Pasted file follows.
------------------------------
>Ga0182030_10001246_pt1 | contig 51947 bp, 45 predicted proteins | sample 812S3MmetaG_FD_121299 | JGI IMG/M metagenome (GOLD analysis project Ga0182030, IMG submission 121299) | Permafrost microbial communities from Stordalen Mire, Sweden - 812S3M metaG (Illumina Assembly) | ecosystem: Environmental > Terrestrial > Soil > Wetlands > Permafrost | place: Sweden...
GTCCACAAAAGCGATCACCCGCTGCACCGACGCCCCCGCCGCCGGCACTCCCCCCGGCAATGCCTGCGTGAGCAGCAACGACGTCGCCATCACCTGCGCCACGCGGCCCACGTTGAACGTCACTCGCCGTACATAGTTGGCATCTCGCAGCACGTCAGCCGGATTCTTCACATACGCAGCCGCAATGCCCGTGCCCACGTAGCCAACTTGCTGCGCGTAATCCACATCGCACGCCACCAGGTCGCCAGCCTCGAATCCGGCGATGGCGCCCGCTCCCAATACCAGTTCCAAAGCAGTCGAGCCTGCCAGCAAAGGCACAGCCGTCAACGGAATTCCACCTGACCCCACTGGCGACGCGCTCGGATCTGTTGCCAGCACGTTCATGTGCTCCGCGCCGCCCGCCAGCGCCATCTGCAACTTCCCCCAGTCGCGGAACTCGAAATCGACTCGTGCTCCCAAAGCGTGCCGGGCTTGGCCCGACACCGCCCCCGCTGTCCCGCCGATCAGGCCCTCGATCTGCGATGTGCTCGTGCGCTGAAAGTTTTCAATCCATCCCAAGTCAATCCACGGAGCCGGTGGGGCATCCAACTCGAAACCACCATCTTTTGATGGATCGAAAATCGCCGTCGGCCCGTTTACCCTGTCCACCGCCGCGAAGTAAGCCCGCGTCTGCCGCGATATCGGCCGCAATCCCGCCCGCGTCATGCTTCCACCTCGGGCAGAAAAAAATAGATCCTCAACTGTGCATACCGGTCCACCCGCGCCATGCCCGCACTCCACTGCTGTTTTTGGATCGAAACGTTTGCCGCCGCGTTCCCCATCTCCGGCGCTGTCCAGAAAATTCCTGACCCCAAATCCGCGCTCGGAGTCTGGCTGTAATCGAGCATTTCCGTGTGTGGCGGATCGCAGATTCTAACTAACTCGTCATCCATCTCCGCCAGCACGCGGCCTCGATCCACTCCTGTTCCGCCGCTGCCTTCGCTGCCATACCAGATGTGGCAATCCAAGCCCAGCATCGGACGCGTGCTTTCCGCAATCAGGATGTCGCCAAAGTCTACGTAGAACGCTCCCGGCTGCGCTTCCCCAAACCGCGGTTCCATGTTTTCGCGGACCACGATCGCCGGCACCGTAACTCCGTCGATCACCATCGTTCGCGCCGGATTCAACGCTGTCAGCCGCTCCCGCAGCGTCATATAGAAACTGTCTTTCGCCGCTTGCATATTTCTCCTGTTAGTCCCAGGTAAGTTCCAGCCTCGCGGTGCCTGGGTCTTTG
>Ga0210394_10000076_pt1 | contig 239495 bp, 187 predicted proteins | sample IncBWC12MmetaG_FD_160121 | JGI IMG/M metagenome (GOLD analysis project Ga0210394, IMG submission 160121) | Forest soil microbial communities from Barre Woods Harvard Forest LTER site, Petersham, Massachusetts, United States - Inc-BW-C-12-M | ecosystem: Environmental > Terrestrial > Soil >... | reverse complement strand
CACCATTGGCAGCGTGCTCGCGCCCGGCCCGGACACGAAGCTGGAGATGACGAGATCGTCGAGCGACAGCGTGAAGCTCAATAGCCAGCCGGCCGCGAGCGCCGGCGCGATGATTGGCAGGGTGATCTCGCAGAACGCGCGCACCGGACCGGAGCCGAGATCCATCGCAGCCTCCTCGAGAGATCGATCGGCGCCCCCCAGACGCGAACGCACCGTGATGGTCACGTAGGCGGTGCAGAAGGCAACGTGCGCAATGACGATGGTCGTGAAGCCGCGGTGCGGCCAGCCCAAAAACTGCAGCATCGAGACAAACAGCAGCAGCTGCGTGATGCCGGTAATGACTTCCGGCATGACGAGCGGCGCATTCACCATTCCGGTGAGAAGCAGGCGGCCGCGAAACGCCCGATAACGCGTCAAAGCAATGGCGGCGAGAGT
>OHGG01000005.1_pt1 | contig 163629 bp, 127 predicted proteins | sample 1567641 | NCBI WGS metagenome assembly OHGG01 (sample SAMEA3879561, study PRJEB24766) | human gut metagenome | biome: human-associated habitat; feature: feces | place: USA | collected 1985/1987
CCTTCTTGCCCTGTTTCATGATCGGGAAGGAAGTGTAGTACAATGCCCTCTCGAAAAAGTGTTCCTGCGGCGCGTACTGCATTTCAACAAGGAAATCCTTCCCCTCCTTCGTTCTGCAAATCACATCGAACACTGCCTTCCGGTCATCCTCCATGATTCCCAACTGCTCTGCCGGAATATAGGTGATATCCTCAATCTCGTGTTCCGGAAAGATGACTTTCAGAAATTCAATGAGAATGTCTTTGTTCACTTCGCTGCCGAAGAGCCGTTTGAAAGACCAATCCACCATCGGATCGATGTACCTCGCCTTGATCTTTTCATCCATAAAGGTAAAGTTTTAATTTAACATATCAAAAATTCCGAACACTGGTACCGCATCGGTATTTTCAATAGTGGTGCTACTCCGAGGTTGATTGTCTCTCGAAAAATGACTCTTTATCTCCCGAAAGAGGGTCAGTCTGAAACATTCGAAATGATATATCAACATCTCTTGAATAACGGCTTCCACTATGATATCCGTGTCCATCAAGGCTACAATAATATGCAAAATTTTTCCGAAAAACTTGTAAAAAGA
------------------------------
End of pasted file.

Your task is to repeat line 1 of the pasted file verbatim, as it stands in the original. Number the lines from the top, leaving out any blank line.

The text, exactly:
>Ga0182030_10001246_pt1 | contig 51947 bp, 45 predicted proteins | sample 812S3MmetaG_FD_121299 | JGI IMG/M metagenome (GOLD analysis project Ga0182030, IMG submission 121299) | Permafrost microbial communities from Stordalen Mire, Sweden - 812S3M metaG (Illumina Assembly) | ecosystem: Environmental > Terrestrial > Soil > Wetlands > Permafrost | place: Sweden...